Zero hours contracts were one of the hot topics at the last general election, and following New Zealand’s decision to ban the practice there has been talk of a UK ban, which could have a seismic effect on the food industry. So what are the alternatives and what could be done to ensure fairness for both employers and workers?
Firstly, it’s important to understand that banning zero hours contracts would not guarantee a minimum number of hours nor would it force or even encourage an employer to take on staff working a minimum number of hours.
In reality it might only serve to encourage contracts offering a small number of fixed hours, as currently operated by companies that use ‘four hour’ contracts.
Then there is the suggestion workers should become entitled to a ‘permanent’ contract if they work regular hours on a zero hours contract for a certain period. Employers could work around that by ensuring there is no regular pattern that would allow such a provision to bite.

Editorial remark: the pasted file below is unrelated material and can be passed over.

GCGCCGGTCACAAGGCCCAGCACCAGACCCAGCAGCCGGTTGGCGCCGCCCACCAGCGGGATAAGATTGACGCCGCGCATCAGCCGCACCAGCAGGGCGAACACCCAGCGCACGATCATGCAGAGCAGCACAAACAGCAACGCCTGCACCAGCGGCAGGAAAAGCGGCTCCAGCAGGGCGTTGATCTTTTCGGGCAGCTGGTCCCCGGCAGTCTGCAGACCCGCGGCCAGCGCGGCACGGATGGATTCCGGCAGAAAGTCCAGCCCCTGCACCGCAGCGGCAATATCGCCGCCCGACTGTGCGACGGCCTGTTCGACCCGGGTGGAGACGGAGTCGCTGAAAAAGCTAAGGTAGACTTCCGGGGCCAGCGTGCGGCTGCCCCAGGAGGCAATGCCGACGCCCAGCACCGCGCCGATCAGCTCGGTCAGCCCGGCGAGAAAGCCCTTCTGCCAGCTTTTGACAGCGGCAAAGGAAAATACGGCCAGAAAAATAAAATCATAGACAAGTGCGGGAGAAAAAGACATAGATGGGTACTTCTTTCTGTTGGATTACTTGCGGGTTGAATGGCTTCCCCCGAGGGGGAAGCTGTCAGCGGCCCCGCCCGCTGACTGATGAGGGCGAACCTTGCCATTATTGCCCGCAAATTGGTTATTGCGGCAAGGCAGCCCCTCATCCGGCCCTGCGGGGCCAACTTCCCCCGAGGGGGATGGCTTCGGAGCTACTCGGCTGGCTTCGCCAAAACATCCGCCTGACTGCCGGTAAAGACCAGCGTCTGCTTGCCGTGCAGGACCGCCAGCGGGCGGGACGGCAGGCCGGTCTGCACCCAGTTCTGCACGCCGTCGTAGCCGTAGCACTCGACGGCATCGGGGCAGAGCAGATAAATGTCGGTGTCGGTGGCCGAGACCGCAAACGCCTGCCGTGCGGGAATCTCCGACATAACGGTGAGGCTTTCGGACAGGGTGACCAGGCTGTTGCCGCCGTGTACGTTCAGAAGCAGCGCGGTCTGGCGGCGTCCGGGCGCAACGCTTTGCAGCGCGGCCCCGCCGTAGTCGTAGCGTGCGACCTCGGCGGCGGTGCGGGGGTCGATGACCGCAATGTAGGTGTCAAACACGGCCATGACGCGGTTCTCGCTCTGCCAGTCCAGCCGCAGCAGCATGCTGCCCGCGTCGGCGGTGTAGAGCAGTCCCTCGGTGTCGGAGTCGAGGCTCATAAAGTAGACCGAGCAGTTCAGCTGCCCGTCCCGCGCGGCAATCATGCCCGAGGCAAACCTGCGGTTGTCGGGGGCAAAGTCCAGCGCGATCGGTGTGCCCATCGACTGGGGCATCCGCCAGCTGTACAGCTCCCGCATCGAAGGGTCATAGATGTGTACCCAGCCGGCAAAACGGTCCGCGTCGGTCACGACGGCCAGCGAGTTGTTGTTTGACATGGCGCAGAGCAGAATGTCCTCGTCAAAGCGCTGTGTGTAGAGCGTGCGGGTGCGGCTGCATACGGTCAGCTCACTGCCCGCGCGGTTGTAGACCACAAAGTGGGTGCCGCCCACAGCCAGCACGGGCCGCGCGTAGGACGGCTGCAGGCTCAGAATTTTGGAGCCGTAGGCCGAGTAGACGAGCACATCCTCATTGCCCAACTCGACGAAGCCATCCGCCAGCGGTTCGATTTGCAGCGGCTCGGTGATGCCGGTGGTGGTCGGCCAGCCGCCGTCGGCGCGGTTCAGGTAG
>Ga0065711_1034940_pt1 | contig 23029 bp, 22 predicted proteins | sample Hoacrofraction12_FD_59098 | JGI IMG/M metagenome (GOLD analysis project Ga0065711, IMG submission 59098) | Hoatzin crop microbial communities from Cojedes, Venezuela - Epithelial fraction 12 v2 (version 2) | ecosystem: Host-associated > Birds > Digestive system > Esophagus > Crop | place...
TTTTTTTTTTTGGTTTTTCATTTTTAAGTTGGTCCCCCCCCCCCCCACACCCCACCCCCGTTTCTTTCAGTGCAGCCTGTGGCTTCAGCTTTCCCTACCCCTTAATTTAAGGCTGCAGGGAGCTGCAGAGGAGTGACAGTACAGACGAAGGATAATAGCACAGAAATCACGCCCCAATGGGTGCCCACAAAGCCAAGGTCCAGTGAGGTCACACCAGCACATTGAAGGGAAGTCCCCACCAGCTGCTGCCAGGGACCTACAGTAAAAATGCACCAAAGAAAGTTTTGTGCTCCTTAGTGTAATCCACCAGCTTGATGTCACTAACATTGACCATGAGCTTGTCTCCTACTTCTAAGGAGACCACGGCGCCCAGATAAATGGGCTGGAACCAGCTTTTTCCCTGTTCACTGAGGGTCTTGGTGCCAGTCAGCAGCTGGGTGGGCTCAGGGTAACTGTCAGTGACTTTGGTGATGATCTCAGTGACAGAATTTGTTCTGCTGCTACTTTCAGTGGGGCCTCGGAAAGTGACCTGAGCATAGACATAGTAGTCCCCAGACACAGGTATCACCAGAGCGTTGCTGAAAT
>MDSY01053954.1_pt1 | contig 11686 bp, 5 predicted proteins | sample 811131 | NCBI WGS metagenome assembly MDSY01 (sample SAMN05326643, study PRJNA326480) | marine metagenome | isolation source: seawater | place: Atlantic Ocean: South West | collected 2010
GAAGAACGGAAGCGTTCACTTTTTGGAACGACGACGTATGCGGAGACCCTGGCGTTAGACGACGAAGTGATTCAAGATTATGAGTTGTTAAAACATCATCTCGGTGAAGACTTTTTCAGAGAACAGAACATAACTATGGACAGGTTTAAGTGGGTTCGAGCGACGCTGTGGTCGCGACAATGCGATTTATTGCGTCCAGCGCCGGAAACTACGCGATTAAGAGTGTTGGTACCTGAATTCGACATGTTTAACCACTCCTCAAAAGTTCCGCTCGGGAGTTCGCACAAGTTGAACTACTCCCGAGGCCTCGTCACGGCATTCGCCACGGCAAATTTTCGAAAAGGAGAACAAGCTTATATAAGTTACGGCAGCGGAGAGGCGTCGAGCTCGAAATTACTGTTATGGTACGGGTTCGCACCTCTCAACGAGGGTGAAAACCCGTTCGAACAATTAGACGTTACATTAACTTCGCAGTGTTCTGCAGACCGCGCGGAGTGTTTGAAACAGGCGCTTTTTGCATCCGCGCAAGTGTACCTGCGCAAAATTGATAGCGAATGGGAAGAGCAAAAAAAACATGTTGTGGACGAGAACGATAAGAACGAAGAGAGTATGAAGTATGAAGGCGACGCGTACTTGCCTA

It’s not as if zero hours contracts aren’t, in some cases, reasonable and sensible, too. Recently, I had a client who was embarking on a new venture and had a need for labour but no proper way to estimate the requirements or his ability to pay for it - due to uncertainty over the business’s success once it got up and running. So the client opted to offer zero hours contracts, just to begin with.
If there was an obligation to commit to fixed hours, that business would immediately have had a fixed cost to commit to - a potentially huge financial risk.
Conversely, the ban on exclusivity clauses in zero hours contracts was a positive development, which is manageable, enforceable and has not attracted much complaint from employers.
There may be other positive steps that can be taken; for instance, if zero hours contracts are retained, guidance could be created as to their use to encourage best practice, such as planning rotas well in advance.
An outright ban will not prevent exploitation but does risk real harm to businesses and those who genuinely want to work flexibly or for a limited number of hours each week.
Maz Dannourah is an employment law specialist at Roythornes